It's not H5N1, hope not anyway, but the virus I've picked up is debilitating enough. Feels like it's peaked though. Spent the day so far mostly dozing, and reading Dava Sobel's new book, The Planets. It's very good, mixing mythology with the facts brought back from robot spacecraft. DS writes like a particularly pleasant dream, important consideration when reading through aching eyes...
I went to Covent Garden on Wednesday, pre-bug, to see Tippett's opera The Midsummer Marriage. I got a cheap - for the Opera House - seat in the Amphitheatre (£9), the larger and higher of the balconies. This can't be the regular price, I said to my neighbour, This is really a very decent view for under a tenner.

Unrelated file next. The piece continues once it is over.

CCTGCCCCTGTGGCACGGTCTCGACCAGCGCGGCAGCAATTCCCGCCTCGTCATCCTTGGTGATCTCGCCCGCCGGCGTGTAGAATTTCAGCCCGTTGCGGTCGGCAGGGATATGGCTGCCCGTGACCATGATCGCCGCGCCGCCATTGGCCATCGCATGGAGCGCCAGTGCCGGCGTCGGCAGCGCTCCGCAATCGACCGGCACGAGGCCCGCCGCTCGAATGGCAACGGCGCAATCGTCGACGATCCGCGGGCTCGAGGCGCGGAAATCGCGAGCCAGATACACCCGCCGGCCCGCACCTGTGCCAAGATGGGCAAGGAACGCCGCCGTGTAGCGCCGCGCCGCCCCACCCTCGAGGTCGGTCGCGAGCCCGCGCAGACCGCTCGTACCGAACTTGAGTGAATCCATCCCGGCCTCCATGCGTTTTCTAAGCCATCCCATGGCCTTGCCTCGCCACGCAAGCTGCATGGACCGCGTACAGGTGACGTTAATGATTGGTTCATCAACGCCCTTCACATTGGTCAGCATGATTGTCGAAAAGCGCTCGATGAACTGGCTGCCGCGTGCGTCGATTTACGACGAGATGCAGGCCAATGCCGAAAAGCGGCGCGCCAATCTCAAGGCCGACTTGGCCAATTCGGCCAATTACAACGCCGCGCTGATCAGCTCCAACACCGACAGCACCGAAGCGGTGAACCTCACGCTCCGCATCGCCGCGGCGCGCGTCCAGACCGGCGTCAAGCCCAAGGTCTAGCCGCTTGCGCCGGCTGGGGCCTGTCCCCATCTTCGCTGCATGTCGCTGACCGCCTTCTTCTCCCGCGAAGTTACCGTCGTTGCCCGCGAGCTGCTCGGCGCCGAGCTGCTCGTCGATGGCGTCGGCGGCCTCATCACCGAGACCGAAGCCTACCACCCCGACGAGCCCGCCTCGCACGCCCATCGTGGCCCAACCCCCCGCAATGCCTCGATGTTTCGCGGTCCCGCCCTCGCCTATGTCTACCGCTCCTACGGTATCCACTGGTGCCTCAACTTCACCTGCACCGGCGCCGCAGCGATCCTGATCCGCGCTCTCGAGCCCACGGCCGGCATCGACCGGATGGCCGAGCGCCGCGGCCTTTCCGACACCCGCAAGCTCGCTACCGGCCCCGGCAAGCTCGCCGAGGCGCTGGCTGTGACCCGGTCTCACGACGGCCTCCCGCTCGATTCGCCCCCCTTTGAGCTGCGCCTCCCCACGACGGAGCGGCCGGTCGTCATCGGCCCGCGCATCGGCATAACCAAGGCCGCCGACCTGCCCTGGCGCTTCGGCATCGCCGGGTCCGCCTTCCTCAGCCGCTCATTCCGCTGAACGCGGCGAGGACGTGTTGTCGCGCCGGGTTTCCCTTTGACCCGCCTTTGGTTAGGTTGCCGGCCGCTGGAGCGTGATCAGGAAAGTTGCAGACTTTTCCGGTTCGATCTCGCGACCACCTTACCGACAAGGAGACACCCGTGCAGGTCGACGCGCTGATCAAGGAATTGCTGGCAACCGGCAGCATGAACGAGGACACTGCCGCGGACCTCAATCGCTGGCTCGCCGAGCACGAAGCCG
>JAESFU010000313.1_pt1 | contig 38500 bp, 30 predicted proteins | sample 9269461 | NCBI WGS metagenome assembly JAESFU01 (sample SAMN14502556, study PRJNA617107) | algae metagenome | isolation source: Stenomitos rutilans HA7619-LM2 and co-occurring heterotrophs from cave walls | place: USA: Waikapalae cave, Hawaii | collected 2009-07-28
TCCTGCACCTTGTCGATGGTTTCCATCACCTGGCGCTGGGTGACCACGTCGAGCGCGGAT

She thought it was always that cheap up there. Turns out she's wrong, and the same seat for Figaro or La Traviata will set you back £23.
Tippett's first and best-regarded opera is an extraordinary thing, clearly touched by genius, but in the end rather muddled and over-ambitious. In a high style, with a massive (I counted roughly fifty) chorus, it takes a simple story - of a couple's pre-nup angst, and the anxieties of the father of the bride - and turns it into a sub-Wagnerian psycho-drama, complete with portentous priestess from the Underworld. As the chap in the Observer says, it's all tosh, but I found it very touching tosh, all the same. Beyond Tippett's perhaps wilful misunderstanding of hetero love, and his pretensions to grandeur, there's a strong feeling of optimism and renewal, and a childish awe at the possibilities of the future, that must have resonated with its first audience, in 1955.